Ariste'ides, P. Aelius or Aelius Theodorus
（*)Aristei/dhs), surnamed THEODORUS, one of the most celebrated Greek rhetoricians of the second century after Christ, was the son of Eudaemon, a priest of Zeus, and born at Adriani in Mysia, according to some in A. D. 129, and according to others in A. D. 117.
He shewed extraordinary talents even in his early youth, and devoted himself with an almost unparalleled zeal to the study of rhetoric, which appeared to him the worthiest occupation of a man, and along with it he cultivated poetry as an amusement. Besides the rhetorician Herodes Atticus, whom he heard at Athens, he also received instructions from Aristocles at Pergamus, from Polemon at Smyrna, and from the grammarian Alexander of Cottyaeum. (Philostr. Vit. Sopsh. 2.9; Suidas, s. v. *)Aristei/dhs Aristeid. Orat. fun. in Alex. p. 80, ed. Jebb.)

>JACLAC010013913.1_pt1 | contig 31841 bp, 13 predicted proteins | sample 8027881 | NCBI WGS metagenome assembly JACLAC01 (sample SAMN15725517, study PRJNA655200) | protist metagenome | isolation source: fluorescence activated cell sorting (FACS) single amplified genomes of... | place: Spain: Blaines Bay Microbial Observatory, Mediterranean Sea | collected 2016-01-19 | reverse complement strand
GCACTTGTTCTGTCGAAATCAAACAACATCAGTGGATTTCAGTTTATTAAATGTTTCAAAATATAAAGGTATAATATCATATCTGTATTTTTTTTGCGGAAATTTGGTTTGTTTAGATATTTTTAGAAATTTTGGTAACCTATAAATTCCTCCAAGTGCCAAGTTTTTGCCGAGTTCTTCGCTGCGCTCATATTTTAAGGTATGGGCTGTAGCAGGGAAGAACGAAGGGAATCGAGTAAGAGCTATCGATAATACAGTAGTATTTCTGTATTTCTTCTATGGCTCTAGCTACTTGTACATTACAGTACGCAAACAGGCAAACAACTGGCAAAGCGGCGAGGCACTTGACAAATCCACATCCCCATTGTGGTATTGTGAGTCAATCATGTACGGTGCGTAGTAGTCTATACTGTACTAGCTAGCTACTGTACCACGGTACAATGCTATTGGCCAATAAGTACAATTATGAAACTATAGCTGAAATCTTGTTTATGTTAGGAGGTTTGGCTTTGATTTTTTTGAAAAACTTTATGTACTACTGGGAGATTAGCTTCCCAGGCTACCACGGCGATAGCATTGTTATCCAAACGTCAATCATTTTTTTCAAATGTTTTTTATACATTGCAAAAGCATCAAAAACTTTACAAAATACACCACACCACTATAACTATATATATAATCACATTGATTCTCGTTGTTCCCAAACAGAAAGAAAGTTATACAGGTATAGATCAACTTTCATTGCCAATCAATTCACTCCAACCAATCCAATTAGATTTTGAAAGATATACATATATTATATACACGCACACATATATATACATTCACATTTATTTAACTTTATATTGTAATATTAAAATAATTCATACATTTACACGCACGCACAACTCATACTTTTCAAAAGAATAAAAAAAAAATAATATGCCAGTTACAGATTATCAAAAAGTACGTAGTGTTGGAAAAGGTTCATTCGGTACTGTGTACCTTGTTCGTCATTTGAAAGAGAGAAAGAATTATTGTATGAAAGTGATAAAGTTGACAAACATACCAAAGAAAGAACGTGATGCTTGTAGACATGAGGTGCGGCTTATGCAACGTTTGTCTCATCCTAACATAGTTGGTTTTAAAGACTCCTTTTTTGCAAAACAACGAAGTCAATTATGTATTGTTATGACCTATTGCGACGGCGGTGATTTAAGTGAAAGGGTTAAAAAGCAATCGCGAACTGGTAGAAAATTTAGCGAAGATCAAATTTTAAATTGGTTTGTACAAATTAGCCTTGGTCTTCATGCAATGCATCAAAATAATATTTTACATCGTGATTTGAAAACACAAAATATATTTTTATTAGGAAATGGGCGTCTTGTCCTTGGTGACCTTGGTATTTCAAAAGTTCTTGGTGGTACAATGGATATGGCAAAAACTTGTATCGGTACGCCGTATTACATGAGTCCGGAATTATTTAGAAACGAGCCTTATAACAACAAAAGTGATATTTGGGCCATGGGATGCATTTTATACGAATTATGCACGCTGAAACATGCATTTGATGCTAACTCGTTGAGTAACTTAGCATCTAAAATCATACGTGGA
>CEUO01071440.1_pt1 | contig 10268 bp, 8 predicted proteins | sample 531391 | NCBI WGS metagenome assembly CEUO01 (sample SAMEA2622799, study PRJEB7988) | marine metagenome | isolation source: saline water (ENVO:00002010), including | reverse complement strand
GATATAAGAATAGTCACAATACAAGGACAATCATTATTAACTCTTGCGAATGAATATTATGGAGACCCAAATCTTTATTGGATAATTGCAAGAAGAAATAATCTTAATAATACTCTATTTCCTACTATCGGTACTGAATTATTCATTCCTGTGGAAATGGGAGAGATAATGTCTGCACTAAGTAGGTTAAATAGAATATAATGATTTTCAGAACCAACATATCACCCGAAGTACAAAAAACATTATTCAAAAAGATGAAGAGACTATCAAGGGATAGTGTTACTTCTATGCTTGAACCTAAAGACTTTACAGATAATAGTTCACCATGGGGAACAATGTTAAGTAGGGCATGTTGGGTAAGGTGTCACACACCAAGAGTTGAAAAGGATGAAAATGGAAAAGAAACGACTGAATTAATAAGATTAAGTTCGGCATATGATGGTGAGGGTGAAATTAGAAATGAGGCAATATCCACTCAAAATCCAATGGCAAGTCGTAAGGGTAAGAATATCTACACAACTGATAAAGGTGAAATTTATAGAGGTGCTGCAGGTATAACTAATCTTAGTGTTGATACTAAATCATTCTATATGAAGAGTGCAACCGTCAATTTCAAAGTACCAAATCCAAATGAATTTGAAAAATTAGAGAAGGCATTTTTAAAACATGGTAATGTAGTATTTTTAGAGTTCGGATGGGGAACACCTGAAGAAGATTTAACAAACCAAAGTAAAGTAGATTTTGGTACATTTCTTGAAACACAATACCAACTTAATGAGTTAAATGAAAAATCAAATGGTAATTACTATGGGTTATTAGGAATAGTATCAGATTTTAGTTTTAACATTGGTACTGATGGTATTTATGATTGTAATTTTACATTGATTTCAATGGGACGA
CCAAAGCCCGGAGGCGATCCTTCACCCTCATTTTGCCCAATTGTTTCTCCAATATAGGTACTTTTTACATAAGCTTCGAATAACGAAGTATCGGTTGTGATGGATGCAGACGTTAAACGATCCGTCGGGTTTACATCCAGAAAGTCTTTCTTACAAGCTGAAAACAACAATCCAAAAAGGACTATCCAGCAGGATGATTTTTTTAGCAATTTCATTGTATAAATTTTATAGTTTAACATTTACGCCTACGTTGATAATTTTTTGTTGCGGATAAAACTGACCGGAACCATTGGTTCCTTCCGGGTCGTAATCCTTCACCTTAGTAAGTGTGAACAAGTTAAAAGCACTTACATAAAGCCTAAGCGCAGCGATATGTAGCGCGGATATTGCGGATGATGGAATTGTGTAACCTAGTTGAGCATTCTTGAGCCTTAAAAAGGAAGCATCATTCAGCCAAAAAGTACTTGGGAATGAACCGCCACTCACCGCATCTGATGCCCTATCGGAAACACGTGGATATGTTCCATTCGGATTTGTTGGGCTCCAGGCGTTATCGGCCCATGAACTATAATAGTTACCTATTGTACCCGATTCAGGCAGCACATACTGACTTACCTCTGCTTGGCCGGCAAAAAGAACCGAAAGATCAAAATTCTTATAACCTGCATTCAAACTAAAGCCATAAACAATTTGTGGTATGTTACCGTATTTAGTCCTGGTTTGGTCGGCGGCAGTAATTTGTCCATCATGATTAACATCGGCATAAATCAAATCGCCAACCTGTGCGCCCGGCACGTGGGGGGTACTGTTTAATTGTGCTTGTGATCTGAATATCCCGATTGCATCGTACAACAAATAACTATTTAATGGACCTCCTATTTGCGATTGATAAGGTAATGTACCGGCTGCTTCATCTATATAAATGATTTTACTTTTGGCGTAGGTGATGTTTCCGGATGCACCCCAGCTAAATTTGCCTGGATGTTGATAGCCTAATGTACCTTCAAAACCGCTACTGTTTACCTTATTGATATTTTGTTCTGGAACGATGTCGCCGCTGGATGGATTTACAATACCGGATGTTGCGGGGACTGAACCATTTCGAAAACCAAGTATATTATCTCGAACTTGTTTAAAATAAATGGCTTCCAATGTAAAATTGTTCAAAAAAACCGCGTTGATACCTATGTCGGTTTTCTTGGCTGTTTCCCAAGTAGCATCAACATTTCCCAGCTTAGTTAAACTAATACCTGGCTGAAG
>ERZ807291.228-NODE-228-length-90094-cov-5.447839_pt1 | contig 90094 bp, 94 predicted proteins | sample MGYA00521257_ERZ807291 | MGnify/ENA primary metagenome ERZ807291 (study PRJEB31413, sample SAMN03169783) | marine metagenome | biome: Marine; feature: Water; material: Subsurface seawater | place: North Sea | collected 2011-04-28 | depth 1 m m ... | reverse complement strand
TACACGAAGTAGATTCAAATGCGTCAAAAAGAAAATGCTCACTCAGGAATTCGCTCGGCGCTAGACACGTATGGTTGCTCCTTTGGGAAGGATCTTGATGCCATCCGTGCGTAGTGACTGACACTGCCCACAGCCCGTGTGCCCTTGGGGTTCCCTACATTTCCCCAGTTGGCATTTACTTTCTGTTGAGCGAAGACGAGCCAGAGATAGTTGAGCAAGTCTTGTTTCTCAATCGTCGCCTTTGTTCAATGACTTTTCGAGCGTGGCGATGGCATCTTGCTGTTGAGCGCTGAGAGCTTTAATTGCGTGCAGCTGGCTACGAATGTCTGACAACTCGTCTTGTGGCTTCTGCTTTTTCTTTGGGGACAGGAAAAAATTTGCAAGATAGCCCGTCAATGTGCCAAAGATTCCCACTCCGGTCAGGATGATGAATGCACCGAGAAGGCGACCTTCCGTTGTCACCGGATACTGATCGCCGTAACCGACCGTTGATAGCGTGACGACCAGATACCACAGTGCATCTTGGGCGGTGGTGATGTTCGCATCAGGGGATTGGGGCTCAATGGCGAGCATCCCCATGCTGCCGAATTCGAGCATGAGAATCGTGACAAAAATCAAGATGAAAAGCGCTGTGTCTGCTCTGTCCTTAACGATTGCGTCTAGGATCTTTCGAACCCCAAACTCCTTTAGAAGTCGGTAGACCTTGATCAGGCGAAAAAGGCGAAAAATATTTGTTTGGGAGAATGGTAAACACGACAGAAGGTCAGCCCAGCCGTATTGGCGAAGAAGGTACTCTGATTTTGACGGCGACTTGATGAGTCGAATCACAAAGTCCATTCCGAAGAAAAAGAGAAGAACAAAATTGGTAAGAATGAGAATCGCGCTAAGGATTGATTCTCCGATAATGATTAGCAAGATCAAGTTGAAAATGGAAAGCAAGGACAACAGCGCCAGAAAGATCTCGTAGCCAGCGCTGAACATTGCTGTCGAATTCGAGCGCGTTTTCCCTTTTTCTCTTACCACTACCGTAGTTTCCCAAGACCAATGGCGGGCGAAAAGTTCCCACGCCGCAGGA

After being sufficiently prepared for his profession, he travelled for some time, and visited various places in Asia, Africa, especially Egypt,